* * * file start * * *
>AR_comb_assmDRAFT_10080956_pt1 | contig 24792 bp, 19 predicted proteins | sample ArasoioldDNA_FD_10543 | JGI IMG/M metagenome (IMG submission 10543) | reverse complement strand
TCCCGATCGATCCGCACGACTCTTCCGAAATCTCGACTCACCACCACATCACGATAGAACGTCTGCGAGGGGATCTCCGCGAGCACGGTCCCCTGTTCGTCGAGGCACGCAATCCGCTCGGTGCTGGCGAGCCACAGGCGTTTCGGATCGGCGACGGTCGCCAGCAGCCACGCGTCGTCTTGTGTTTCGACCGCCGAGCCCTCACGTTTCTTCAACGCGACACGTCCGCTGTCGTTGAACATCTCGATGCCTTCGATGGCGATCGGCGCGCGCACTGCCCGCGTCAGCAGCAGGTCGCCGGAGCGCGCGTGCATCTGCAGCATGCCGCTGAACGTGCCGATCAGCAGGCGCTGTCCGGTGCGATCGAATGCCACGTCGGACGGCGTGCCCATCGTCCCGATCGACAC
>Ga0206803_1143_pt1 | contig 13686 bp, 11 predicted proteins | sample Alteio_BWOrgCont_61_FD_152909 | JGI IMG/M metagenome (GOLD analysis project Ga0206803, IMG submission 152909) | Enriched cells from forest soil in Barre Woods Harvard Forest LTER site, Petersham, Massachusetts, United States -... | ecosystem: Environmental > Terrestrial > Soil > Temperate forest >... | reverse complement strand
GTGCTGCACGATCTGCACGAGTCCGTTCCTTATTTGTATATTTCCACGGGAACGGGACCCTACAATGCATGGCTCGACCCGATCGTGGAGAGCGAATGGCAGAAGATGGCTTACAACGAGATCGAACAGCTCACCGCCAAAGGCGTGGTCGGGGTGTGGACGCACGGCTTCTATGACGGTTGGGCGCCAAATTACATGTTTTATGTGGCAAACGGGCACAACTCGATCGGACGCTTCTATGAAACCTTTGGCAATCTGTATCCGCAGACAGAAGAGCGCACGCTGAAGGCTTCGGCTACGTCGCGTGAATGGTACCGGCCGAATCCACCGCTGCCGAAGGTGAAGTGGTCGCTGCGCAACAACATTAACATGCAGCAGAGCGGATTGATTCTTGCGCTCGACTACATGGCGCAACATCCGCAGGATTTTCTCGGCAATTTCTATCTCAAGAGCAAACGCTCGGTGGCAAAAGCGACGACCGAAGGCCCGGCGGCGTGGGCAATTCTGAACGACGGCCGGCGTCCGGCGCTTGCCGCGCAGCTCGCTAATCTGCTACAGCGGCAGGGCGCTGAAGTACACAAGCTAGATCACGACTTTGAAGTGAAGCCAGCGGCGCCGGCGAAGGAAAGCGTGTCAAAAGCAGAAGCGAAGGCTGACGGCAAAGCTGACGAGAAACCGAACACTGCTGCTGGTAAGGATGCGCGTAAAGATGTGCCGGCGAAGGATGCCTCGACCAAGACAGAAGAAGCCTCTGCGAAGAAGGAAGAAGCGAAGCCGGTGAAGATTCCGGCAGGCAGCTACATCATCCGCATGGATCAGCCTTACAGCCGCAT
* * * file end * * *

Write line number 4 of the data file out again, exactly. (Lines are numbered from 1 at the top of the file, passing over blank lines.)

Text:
GTGCTGCACGATCTGCACGAGTCCGTTCCTTATTTGTATATTTCCACGGGAACGGGACCCTACAATGCATGGCTCGACCCGATCGTGGAGAGCGAATGGCAGAAGATGGCTTACAACGAGATCGAACAGCTCACCGCCAAAGGCGTGGTCGGGGTGTGGACGCACGGCTTCTATGACGGTTGGGCGCCAAATTACATGTTTTATGTGGCAAACGGGCACAACTCGATCGGACGCTTCTATGAAACCTTTGGCAATCTGTATCCGCAGACAGAAGAGCGCACGCTGAAGGCTTCGGCTACGTCGCGTGAATGGTACCGGCCGAATCCACCGCTGCCGAAGGTGAAGTGGTCGCTGCGCAACAACATTAACATGCAGCAGAGCGGATTGATTCTTGCGCTCGACTACATGGCGCAACATCCGCAGGATTTTCTCGGCAATTTCTATCTCAAGAGCAAACGCTCGGTGGCAAAAGCGACGACCGAAGGCCCGGCGGCGTGGGCAATTCTGAACGACGGCCGGCGTCCGGCGCTTGCCGCGCAGCTCGCTAATCTGCTACAGCGGCAGGGCGCTGAAGTACACAAGCTAGATCACGACTTTGAAGTGAAGCCAGCGGCGCCGGCGAAGGAAAGCGTGTCAAAAGCAGAAGCGAAGGCTGACGGCAAAGCTGACGAGAAACCGAACACTGCTGCTGGTAAGGATGCGCGTAAAGATGTGCCGGCGAAGGATGCCTCGACCAAGACAGAAGAAGCCTCTGCGAAGAAGGAAGAAGCGAAGCCGGTGAAGATTCCGGCAGGCAGCTACATCATCCGCATGGATCAGCCTTACAGCCGCAT